Tuesday, September 21, 2010

Boo . . . Get off the Stage!!!

I have very mixed emotions about performing in public. I hate the feeling of anxiety, but yet, I love it at the same time. I took piano lessons as I was growing up and most of any performing I did was with a piano piece I had prepared. I remember the anxiety before coupled with the sick feeling in my gut, and the dread and fear of taking my turn on the stage. It was always a wonderful experience when my performance was admirable. But that was not always the case. Some performances went smoothly, and others a little more bumpy. I am sure we have all had experiences when we have failed. We were diligent in preparing; we ironed out the flaws, but still fell short.

More so than the successes we have; it is how we take the failures in life that shape us. It is easy to take the good things in life, but not so easy with the failures. It is mostly how we take the failures in our lives that define who we are. I remember one such failure of mine at a piano recital when I was in High School.

The piece I had was memorized; I had taken the time I felt I needed to prepare. I had not been working with the teacher I had very long at the time, and the setting was very new to me. There were many different teachers, each with a few of their students; a hodgepodge of performers. Like any recital, there was a set program, and each performer took turns coming up to perform their piece. When my turn arrived, I walked to the front, took my place and began the piece I prepared. After the first two chords I stopped . . . I could not remember what came next. Slightly embarrassed, I started again; but I still got no further. A third time yielded same result. I even tried guessing what the next notes would be, no such luck. I realized I had no idea how the piece I was trying to play was supposed to go. I stood up, bowed, and walked back to my seat. I remember my teacher sharing in my embarrassment, also very red in the face. My parents however were quite different. They were both shaking in their seats trying to suppress laughter. I cannot forget the sense of relief this brought me. It helped me to realize the humor of the situation and how there would be other opportunities to perform in the future. I had not lost anything.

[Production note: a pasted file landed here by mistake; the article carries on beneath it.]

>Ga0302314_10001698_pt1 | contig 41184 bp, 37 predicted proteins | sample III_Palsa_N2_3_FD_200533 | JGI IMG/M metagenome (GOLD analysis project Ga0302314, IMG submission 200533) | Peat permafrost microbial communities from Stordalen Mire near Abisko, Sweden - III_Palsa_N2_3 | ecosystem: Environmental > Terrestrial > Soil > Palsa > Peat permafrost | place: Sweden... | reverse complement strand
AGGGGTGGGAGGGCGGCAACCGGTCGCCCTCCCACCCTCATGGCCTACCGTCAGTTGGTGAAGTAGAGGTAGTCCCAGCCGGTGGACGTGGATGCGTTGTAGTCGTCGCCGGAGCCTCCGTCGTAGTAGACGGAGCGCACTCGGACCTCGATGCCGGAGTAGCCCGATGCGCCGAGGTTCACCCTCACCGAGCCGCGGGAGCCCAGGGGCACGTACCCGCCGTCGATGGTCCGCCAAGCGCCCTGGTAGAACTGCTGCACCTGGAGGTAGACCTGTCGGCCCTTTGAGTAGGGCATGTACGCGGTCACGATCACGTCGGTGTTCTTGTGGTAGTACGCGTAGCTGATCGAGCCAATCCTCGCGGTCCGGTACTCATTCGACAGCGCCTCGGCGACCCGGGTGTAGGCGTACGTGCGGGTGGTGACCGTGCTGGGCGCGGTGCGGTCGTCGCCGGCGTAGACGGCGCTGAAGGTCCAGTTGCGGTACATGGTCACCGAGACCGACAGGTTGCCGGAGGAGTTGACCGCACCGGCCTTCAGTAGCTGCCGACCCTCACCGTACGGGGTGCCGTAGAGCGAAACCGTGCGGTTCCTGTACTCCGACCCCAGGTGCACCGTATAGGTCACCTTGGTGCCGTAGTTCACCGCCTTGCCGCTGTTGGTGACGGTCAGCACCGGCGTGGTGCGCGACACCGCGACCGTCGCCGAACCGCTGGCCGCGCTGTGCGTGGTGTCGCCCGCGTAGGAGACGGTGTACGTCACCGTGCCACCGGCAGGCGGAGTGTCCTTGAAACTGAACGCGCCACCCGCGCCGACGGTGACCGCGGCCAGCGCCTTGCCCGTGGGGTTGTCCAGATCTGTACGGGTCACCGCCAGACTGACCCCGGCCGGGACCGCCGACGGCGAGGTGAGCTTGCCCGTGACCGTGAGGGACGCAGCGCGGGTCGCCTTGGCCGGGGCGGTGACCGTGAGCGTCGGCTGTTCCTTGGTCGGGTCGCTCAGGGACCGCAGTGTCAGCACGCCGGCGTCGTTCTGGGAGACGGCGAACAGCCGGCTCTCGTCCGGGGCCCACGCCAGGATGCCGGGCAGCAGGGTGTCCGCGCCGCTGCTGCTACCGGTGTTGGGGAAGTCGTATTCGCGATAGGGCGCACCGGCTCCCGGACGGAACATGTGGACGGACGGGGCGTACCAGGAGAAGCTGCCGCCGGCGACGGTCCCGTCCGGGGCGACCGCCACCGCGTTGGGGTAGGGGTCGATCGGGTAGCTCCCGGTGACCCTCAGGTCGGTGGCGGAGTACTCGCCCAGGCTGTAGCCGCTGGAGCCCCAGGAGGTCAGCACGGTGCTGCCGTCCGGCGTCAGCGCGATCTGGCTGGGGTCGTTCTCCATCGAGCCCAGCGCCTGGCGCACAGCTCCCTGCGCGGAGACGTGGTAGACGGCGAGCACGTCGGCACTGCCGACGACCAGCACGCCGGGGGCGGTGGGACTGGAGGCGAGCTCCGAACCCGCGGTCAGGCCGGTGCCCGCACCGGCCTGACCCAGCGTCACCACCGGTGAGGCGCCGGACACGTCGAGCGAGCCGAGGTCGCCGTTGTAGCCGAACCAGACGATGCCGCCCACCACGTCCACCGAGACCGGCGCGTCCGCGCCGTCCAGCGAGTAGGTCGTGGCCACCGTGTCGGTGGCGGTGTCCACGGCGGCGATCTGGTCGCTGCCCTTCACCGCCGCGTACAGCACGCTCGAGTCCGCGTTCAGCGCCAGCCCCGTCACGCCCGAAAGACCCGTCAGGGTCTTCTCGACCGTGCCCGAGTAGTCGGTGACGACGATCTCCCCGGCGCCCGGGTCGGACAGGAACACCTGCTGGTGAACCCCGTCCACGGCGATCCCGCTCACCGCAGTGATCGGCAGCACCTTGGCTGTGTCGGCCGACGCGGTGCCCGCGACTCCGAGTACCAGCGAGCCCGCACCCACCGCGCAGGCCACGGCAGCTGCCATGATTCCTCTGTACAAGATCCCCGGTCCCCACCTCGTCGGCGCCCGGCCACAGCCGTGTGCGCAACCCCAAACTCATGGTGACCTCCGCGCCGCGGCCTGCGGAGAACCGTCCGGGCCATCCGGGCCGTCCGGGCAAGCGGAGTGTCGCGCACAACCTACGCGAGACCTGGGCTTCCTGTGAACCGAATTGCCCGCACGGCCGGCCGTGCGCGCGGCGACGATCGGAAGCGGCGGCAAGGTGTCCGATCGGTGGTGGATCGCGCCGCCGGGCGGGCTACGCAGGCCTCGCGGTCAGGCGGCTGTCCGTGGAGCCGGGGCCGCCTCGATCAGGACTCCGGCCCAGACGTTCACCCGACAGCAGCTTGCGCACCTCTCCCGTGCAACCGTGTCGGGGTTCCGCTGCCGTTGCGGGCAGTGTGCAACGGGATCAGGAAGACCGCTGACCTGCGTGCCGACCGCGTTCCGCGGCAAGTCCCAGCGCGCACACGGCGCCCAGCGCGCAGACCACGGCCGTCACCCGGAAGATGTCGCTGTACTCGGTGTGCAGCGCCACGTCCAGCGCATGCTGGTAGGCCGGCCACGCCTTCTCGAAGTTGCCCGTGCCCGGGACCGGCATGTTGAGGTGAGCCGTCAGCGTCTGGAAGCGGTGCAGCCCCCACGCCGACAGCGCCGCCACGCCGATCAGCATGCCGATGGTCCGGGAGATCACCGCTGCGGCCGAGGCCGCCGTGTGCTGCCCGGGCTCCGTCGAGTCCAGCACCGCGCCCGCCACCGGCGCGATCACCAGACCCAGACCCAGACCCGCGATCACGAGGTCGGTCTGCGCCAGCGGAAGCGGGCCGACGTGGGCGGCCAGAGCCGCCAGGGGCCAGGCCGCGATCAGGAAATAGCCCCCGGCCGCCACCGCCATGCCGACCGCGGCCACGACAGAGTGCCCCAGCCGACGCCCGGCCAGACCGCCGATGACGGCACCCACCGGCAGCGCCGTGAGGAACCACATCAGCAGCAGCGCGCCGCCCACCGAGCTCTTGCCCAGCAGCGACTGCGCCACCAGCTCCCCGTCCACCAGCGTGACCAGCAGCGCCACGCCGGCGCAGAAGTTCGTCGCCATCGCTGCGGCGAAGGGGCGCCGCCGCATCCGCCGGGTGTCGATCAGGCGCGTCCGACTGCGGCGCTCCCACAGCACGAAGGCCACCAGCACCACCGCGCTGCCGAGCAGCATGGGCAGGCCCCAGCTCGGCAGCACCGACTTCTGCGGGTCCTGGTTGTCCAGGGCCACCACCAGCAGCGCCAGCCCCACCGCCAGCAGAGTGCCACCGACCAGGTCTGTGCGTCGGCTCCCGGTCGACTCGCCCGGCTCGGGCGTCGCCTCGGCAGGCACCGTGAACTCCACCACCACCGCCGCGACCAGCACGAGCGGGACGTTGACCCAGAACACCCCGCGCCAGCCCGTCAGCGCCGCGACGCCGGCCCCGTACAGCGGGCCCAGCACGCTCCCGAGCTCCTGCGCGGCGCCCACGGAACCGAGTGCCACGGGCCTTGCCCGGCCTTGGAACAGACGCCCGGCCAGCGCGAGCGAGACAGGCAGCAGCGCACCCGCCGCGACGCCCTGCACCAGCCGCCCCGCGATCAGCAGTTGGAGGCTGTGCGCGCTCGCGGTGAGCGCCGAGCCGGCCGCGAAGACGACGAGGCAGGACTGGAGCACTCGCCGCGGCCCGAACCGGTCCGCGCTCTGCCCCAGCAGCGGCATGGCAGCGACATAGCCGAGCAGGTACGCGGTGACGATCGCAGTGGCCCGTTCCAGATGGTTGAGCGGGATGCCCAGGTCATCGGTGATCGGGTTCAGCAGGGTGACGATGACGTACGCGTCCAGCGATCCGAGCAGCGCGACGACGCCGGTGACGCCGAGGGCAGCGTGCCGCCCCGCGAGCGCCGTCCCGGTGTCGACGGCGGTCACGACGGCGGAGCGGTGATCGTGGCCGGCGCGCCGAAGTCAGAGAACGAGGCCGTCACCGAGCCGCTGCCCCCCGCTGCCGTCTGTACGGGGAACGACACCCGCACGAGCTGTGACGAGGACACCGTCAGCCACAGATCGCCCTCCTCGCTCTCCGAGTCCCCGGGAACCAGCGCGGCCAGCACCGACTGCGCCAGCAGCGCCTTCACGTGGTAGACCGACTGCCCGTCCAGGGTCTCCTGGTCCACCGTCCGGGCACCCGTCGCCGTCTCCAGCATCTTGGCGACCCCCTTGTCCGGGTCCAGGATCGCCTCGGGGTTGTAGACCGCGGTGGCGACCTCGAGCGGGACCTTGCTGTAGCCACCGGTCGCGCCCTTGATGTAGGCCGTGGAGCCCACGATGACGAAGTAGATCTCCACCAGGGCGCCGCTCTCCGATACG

I feel this was an opportunity for me to learn a little about taking a defeat graciously in life. A failure is an opportunity to try again, and get it right. I feel it is a blessing to be able to laugh at the mistakes we make in life. We all have many mistakes, and learning to press on is valuable to having a happy life. Not only with piano performances, but also in following the example of our Savior—something at which we all fail. As we have faith in Christ, we realize we can repent and continue to follow His example despite the mistakes we make. “If any man be in Christ, he is a new creature: old things are passed away; behold all things are become new.” We are made new with every step of repentance we make, and we are again able to feel the blessings of His Spirit and peace in our lives. I know Christ lives, and I know He is there as our support and inspiration in life.

1 comment:

  1. Elder Spencer I think you have a great talent. I wish I could play the piano as well as you!!!


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